Syria talks as violence escalates

2012-12-24 20:01
A kitchen damaged in heavy clashes between Free Syrian Army fighters and government forces in Aleppo, Syria. (Narciso Contreras, AP)

A kitchen damaged in heavy clashes between Free Syrian Army fighters and government forces in Aleppo, Syria. (Narciso Contreras, AP)

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Damascus - Peace envoy Lakhdar Brahimi held talks in Syria on Monday with President Bashar Assad, as Islamist rebels seized large parts of a village populated by the embattled leader's Alawite community.

The opposition National Coalition, meanwhile, accused Damascus of committing a "massacre" of dozens of civilians in the bombing of a bakery - an allegation fended off by the Assad regime.

"I had the honour to meet the president and as usual we exchanged views on the many steps to be taken in the future," Brahimi said a day after arriving in Damascus to launch a new bid to end the conflict.

The UN and Arab League envoy said the crisis was "always worrying" given the scale of the bloodshed.

More than 44 000 people are estimated to have been killed since the eruption in March 2011 of a Sunni Muslim-led uprising against Assad's regime dominated by his Alawite offshoot of Shi'ite Islam.

Brahimi, who last visited Syria on 19 October, expressed hope "all parties are in favour of a solution that draws Syrian people together".

"Assad expressed his views on the situation and I told him about my meetings with leaders in the region and outside," said the veteran Algerian diplomat who took over from former UN chief Kofi Annan.

Assad said his "government is committed to ensure the success of all efforts aimed at protecting the sovereignty and independence of the country," state television reported.

Brahimi's arrival in Syria coincided with reports at least 60 people were killed in a regime air strike on a bakery in the town of Halfaya, in the central province of Hama.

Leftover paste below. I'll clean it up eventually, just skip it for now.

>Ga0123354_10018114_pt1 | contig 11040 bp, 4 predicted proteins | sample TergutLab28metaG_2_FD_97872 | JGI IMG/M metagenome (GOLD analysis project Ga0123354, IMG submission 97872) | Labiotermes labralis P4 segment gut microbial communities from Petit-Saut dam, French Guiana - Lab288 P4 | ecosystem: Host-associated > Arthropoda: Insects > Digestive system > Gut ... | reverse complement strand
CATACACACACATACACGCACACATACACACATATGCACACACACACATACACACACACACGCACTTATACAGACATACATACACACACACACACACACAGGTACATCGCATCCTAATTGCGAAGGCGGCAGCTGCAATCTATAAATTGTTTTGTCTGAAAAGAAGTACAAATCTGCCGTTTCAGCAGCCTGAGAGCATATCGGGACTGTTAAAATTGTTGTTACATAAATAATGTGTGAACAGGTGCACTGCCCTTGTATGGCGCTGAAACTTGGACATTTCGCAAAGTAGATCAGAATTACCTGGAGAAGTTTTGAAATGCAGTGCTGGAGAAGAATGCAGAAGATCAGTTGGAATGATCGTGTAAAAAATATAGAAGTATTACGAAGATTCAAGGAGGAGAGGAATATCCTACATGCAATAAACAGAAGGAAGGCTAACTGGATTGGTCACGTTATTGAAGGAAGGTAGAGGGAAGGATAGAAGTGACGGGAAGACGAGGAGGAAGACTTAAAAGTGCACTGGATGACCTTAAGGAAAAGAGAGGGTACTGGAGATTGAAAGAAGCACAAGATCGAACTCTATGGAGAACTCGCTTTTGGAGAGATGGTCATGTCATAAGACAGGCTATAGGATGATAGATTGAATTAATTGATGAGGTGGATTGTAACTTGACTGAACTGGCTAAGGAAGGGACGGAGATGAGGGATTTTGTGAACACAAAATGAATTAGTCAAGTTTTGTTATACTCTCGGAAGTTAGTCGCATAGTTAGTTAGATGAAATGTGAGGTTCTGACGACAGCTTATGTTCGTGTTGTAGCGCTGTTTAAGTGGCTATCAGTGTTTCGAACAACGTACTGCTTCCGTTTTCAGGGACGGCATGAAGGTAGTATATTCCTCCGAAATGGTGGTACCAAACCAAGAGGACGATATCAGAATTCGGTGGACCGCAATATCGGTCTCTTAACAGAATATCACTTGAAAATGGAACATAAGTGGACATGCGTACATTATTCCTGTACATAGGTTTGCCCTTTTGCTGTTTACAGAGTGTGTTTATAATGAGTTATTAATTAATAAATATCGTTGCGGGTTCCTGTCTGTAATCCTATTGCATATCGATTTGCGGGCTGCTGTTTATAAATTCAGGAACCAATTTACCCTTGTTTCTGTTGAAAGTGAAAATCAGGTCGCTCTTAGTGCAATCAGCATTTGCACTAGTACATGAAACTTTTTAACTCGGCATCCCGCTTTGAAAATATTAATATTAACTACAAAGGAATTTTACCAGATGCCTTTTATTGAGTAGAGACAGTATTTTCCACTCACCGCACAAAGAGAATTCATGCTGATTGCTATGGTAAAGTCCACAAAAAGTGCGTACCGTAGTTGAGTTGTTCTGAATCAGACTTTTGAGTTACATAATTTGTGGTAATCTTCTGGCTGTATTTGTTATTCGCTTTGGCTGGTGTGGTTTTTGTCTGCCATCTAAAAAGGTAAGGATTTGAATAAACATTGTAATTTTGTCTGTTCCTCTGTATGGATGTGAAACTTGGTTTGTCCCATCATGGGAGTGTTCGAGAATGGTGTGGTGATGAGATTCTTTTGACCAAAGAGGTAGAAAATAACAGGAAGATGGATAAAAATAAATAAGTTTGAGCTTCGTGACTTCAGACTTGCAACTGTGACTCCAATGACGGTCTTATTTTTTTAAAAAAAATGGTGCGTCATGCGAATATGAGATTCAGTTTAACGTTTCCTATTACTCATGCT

Deadly bread ration

The Syrian Observatory for Human Rights said it had documented 43 names of people killed in Halfaya, among them 40 men and three women. Activists said the attack amounted to a "massacre".

But the official Sana news agency blamed the killing on an "armed terrorist group" - the regime term for rebels - saying "many women and children" had died.

Video footage posted online by activists showed a bombed one-storey block and a crater in the road.

Bloodied bodies lay on the road, while others could be seen in the rubble. Men carried victims out on their backs, among them at least one woman. The video could not immediately be verified.

The opposition National Coalition, which is recognised by dozens of countries and organisations as the legitimate representative of the Syrian people, blamed Assad's regime for the "massacre" in Halfaya, saying it "targeted children, women and men who went out to get their scarce daily bread ration."

Also in Hama, the jihadist Al-Nusra Front and other Islamist groups overran on Monday large parts of Maan an Alawite village, said the Observatory.

The monitoring group said at least 11 rebel fighters and 20 regime troops were killed.

Rebels last week launched an all-out assault on army positions across Hama, home to a patchwork of religious communities, says the Observatory.

Gas bombs

While anti-regime sentiment in the province is strong, regime forces had so far suppressed any major signs of insurgency in Hama, which links strategic provinces such as Damascus, Idlib in the northwest, and Homs in central Syria.

Activists meanwhile accused Assad's regime of unleashing killer gas bombs in the central city of Homs.

The Observatory said six rebels died in Homs on Sunday night after inhaling "odorless gas and white smoke" emanating from bombs deployed by regime forces in clashes with rebels.

"These are not chemical weapons, but we do not know whether they are internationally prohibited," Observatory director Rami Abdel Rahman told AFP.

Russia, one of the few staunch allies of Syria, downplayed fears of chemical weapons being deployed.

"I do not believe Syria would use chemical weapons," Foreign Minister Sergei Lavrov told English-language television channel RT. "It would be a political suicide for the government if it does."

Read more on:    bashar assad  |  lakhdar brahimi  |  russia  |  syria  |  syria conflict

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